The head of the United States’ foreign service lands in Argentina today as part of a landmark regional tour seeking to pressure the Venezuelan government and improve relations between the United States and Latin America.
US Secretary of State Rex Tillerson embarked upon a five-nation, six-day tour of the Americas on Thursday night, a trip that will see him visit Mexico, Argentina, Peru, Colombia and Jamaica.
The 65-year-old former oil executive flew to Mexico Thursday afternoon for a working dinner with Foreign Minister Luis Videgaray and senior US and Mexican officials. Yesterday, he met with Mexico’s President Enrique Peña before jetting off to Argentina.
During his time in Argentina, Tillerson will first visit Bariloche and tour the Nahuel Huapi National Park on horseback, learning about “scientific exchanges and conservation practices.” He is due to hold a press conference later today.
According to reports in local media, the US secretary of state is believed to have personally requested he stop in Bariloche, where unconfirmed reports have suggested he may visit the facilities of state-owned nuclear entity INVAP.
Tomorrow, Tillerson is due in Buenos Aires for meetings with President Mauricio Macri, Foreign Minister Jorge Faurie and other Cabinet members. The secretary of state will then meet with the heads of the US missions in the Latin American region, where Venezuela will reportedly be a key topic for discussion.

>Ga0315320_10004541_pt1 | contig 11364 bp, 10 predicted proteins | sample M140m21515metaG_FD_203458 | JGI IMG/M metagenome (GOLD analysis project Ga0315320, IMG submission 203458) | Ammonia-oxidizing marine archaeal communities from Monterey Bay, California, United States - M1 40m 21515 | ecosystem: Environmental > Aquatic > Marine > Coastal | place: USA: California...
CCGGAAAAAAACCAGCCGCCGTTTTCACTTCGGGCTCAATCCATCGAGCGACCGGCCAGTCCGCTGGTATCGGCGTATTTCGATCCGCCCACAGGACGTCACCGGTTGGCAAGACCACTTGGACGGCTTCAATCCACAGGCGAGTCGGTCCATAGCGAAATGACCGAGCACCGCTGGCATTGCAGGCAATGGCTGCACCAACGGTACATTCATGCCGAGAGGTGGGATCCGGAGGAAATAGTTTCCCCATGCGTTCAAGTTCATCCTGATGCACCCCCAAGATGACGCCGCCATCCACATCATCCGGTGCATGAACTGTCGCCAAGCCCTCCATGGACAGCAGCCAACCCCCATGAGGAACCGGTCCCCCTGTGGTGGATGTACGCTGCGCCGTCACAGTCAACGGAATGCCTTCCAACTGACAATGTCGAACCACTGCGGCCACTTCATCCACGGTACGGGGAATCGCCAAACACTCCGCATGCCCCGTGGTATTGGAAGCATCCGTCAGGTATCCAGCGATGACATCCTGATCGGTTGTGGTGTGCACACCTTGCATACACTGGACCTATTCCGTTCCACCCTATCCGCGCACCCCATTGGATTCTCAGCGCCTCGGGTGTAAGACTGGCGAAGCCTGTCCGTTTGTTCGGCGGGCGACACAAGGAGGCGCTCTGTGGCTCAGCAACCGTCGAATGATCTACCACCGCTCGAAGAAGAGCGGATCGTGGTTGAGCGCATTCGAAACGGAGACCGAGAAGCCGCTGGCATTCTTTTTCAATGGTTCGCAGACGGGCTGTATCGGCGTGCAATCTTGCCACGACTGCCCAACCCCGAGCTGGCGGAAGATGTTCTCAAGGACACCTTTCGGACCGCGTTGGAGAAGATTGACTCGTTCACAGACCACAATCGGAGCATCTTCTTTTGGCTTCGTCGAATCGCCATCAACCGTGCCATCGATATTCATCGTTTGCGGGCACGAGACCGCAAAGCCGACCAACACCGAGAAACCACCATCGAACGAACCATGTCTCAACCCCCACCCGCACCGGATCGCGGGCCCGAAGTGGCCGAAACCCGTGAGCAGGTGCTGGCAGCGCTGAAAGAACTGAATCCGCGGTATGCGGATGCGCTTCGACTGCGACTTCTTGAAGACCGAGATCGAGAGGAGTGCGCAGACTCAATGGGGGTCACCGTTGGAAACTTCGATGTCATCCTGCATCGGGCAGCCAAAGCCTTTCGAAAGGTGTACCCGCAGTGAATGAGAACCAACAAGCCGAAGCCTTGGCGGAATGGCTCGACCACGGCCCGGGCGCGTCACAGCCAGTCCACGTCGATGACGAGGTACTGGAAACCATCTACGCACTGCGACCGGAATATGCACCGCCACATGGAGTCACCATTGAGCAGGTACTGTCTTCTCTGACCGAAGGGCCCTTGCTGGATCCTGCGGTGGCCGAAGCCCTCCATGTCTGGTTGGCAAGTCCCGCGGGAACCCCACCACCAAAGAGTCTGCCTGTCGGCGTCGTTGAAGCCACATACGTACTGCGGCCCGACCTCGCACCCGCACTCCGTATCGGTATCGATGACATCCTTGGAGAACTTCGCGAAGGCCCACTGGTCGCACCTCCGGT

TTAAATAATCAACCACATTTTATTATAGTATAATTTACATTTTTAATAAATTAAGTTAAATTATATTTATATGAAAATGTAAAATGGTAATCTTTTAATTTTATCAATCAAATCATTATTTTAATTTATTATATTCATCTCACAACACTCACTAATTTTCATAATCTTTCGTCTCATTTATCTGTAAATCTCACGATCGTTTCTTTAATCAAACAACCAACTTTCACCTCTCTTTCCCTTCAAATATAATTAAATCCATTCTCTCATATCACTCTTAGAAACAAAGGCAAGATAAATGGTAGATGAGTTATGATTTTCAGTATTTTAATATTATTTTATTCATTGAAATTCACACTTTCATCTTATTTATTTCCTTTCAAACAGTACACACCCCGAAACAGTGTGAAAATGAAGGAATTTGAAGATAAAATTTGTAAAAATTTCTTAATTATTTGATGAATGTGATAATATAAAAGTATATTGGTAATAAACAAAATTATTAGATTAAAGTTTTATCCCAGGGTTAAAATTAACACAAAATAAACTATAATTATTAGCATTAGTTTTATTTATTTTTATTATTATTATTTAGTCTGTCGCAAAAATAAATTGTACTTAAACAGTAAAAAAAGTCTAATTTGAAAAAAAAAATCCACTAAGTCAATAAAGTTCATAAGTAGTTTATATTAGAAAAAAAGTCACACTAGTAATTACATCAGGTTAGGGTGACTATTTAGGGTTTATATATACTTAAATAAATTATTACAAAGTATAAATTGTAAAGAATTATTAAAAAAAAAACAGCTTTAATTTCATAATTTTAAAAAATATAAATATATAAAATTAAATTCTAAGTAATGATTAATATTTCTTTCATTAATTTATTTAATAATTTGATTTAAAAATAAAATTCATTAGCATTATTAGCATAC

On Monday, Tillerson will depart for his next stop, Peru – the host of the upcoming Summit of the Americas – before visiting Colombia and Jamaica, arriving back in Washington on Wednesday.
Tillerson has a packed agenda and Venezuela is expected to be the topic of much discussion, especially during his time in Buenos Aires. Speaking on Thursday before his departure, the US secretary of state set out a vision for a free and prosperous Americas, damning what he called the failed model of Venezuela’s regime.
“The corrupt and hostile regime of Nicolás Maduro in Venezuela clings to a false dream, an antiquated vision for the region that has already failed its citizens,” he declared in a speech at the University of Texas, his alma mater.
Tillerson noted that the United States, Canada and European Union have imposed economic sanctions targeting Maduro loyalists seen as profiteers or human rights abusers.
Washington’s position is closely aligned with President Mauricio Macri’s administration and building pressure from the ‘Lima Group,’ a coalition of Latin American nations that have denounced the government in Caracas.
Representatives from Brazil, Chile, Paraguay, Uruguay, Peru, Ecuador and Bolivia will be present in Buenos Aires for discussion on Venezuela, local outlets have suggested.
Speaking in Davos last week, Macri branded Maduro’s government “a dictatorship” and said it would not recognise the results of upcoming presidential elections, which have been called early as the government seeks to take advantage of disarray within Venezuela’s opposition political parties.
Tillerson is seeking to bring the region’s governments back into the arms of the US, after years of growing Chinese influence in Latin America.
Prior to his departure, Tillerson lamented the fact that China is now the largest trading partner with Argentina, Brazil, Chile and Peru and was strongly critical of both Chinese and Russian influence, branding them “imperial powers that seek only to benefit their own power,” terminology that some on social networks mocked as ironic due to previous US actions in Latin America and US President Donald Trump’s “America First” sloganeering.